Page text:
We've got the scoop on the new device with a Nexus One review roundup.
Here's what people have to say so far:
According to TechCrunch,
This is the best Android powered phone to date. It's also the fastest and most elegant smartphone on the market today, solidly beating the iPhone in most ways.
TechCrunch adds the Nexus One has "no obvious flaws or compromises."
Walt Mossberg of the Wall Street Journal writes in his Nexus One review, "It's the best Android phone so far, in my view, and the first I could consider carrying as my everyday hand-held computer."
However, he concedes the iPhone still has a few advantages, including more apps, more memory, and a more fluid user interface.
Engadget, which tested an early mode of the Nexus One, is a bit less keen. According to their review, the Nexus One Google Phone is "just another Android smartphone" -- albeit a "particularly good one."
Industry politics aside, though, the Nexus One is at its core just another Android smartphone. It's a particularly good one, don't get us wrong -- certainly up there with the best of its breed -- but it's not in any way the Earth-shattering, paradigm-skewing device the media and community cheerleaders have built it up to be.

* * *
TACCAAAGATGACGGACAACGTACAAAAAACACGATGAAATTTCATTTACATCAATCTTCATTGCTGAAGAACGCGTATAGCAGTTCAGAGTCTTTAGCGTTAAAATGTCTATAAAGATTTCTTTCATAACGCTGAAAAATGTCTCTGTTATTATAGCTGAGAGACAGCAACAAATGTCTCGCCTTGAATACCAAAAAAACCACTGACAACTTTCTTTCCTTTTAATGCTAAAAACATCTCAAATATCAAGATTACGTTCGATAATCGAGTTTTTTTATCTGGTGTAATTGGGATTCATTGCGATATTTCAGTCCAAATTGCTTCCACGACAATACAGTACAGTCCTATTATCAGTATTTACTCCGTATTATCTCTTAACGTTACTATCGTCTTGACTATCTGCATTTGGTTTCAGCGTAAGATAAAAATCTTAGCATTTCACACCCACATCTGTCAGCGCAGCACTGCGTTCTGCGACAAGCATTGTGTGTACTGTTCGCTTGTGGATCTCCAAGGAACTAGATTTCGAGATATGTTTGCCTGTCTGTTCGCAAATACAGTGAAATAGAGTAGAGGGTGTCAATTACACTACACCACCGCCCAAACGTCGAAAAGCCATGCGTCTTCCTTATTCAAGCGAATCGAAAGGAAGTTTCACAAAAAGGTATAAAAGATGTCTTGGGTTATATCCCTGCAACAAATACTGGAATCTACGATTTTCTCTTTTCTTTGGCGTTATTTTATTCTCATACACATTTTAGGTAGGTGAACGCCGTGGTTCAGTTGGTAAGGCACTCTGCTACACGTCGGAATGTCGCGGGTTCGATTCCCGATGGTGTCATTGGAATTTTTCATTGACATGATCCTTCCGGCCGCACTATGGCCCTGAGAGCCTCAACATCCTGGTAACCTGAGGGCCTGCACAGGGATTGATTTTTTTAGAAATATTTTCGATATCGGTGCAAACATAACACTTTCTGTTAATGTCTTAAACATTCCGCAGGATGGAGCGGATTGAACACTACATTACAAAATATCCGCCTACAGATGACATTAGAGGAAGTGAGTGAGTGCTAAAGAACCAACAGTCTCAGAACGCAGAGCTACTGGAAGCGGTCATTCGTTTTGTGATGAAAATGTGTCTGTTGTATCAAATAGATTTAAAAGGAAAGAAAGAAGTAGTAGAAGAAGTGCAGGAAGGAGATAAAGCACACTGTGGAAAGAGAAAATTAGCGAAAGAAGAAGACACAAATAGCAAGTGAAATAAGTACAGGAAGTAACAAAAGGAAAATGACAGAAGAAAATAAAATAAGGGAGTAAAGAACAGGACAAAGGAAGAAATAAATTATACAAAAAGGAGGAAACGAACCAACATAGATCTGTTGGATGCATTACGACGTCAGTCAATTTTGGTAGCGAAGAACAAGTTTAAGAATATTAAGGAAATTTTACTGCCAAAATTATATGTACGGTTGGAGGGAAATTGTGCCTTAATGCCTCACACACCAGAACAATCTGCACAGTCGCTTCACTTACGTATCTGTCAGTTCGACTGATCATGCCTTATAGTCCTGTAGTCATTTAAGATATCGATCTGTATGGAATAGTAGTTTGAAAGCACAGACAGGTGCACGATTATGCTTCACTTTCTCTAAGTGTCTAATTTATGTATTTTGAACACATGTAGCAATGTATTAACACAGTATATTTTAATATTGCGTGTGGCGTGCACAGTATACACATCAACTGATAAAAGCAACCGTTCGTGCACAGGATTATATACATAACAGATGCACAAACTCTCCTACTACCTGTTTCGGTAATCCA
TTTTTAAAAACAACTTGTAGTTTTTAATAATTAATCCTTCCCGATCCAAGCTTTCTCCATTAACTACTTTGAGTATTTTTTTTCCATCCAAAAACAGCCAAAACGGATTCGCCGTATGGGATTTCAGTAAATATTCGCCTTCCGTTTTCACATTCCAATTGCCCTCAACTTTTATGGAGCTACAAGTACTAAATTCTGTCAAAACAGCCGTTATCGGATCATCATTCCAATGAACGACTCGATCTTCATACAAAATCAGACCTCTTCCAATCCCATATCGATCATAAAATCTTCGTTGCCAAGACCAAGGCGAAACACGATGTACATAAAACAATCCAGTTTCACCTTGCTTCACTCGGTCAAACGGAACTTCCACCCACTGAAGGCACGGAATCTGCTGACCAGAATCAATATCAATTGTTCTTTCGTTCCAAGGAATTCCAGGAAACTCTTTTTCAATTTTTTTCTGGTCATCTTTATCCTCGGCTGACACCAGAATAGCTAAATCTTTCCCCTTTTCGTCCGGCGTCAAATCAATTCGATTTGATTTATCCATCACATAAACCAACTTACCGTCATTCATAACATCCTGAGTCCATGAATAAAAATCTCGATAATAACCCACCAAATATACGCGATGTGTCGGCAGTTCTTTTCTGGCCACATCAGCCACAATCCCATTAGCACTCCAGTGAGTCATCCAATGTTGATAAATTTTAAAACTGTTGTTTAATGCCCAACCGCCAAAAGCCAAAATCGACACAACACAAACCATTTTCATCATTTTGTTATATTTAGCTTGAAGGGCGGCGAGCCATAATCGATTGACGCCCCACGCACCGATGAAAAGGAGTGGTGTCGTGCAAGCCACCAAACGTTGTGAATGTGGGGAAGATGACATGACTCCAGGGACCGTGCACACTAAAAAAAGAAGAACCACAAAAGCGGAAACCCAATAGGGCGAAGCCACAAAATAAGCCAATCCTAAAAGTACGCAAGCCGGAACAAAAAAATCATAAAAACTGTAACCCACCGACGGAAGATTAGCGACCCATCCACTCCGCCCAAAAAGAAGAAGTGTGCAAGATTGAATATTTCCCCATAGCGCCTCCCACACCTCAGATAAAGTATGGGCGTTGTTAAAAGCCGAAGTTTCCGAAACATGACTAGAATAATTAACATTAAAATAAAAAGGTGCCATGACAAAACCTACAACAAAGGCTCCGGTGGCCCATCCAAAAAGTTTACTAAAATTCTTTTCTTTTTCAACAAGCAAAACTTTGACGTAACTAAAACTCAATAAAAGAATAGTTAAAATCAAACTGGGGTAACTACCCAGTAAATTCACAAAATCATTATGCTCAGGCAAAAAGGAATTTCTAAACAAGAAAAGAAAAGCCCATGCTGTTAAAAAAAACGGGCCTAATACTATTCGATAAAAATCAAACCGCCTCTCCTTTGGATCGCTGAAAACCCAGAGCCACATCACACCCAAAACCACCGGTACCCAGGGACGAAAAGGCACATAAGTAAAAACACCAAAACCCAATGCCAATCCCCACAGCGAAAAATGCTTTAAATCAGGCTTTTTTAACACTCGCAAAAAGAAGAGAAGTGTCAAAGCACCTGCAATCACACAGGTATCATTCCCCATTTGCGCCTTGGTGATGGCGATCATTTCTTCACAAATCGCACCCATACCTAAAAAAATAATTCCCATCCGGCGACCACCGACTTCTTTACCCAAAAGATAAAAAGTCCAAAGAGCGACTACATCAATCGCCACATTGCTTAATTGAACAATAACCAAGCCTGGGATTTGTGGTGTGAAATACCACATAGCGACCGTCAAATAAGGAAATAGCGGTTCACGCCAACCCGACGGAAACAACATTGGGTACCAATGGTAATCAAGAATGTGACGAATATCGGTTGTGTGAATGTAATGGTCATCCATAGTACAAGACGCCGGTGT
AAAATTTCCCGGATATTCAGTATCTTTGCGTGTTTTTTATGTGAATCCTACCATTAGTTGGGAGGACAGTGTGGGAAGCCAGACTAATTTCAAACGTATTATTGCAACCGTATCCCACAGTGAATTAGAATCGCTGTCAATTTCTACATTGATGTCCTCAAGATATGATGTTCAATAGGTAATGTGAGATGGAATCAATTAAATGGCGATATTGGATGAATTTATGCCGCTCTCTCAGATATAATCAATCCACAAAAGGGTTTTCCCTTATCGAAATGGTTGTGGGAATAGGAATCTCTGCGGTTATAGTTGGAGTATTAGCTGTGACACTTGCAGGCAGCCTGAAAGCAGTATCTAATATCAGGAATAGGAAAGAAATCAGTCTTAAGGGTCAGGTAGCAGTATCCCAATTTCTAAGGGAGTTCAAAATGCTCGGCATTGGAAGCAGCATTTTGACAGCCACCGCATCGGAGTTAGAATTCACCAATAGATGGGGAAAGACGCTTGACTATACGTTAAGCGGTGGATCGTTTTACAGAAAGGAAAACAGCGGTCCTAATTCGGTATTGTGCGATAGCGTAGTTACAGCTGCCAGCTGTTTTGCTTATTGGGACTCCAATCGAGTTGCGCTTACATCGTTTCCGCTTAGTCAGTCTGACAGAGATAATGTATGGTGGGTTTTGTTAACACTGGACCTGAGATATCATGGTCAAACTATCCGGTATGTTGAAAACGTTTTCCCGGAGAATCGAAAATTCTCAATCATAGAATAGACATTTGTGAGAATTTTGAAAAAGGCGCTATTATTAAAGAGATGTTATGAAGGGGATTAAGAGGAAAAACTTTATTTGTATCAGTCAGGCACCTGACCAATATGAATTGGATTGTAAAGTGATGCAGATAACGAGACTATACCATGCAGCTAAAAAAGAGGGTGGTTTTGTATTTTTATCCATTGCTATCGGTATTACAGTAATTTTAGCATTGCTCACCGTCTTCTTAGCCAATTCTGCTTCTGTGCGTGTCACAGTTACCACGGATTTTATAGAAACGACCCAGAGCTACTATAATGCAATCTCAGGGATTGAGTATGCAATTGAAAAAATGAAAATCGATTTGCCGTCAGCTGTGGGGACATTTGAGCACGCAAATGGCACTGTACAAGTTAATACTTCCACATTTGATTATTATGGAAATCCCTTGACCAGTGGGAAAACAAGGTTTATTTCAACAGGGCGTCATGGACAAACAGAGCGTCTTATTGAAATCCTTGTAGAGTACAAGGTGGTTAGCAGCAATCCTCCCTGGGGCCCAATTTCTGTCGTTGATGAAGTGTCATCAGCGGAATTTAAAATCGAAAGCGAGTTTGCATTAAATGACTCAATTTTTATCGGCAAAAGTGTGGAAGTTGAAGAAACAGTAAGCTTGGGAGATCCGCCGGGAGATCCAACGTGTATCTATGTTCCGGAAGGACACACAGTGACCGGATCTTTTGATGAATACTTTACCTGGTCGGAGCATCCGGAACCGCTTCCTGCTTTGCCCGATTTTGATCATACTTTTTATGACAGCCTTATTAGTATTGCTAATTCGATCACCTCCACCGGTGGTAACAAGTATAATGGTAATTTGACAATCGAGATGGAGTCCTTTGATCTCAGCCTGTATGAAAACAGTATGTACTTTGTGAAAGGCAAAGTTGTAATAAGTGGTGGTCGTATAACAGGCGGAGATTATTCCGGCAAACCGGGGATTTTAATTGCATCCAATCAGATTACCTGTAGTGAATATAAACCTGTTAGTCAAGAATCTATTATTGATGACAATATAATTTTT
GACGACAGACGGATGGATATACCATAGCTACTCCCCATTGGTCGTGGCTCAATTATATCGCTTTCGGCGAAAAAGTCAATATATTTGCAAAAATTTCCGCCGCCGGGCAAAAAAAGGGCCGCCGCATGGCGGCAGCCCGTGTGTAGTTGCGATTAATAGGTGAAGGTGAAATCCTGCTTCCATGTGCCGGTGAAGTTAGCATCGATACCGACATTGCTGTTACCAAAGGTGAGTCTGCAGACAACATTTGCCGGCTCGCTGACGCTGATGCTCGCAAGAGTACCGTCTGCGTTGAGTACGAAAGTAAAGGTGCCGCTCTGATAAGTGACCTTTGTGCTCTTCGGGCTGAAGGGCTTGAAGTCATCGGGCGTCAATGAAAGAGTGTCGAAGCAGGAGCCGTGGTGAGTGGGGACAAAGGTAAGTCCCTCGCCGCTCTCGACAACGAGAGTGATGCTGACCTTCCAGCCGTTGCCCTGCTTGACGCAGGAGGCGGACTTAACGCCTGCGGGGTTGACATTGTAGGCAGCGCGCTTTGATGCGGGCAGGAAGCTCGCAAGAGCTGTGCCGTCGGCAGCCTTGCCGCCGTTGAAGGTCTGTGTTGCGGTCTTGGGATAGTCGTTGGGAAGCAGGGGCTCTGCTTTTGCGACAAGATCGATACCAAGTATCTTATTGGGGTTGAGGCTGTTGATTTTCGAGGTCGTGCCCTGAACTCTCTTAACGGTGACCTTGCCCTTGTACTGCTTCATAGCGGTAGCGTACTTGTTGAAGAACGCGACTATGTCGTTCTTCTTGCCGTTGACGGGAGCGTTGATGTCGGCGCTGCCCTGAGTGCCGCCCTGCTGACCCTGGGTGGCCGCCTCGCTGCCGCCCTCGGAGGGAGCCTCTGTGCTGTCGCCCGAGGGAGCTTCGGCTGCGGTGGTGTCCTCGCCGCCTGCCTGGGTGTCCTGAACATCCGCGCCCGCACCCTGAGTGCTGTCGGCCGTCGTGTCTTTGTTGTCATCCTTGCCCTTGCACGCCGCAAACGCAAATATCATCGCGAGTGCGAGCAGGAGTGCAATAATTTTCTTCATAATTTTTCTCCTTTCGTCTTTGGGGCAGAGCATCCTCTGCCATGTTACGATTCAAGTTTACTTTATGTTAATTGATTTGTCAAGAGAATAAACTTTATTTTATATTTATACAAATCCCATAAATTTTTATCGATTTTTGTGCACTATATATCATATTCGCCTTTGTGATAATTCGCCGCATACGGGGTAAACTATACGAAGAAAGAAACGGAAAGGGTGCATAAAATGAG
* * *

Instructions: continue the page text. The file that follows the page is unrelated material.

It's a good Android phone, but not the last word -- in fact, if we had to choose between this phone or the Droid right now, we would lean towards the latter. Of course, if Google's goal is to spread Android more wide than deep, maybe this is precisely the right phone at the right time: class-leading processor, vibrant display, sexy shell, and just a sprinkling of geekiness that only Google could pull off this effortlessly.
The phone's handset, equipped with a touchscreen and described as "lustworthy", is said to rival the iPhone, Hero, and Droid in its slimness.
Wired summarizes its take on the pros and cons of the Nexus One as follows:
WIRED You can buy a Nexus One unlocked. Spiffy design. Bright screen. Runs Usain Bolt fast. The voice recognition works in virtually any text field.
TIRED Awkward syncing with computers. Lacks multitouch gestures. Considering its central placement, the trackball is rather underwhelming.
Bill Shrink has posted this handy chart comparing the Nexus One to other smartphones on the market:
Check out photos of the Nexus One below, or take a "3D tour" of the phone on Google's Nexus One website. The phone, which costs $530 at full price, will be available on T-Mobile and Verizon in the US, and on Vodafone in the EU.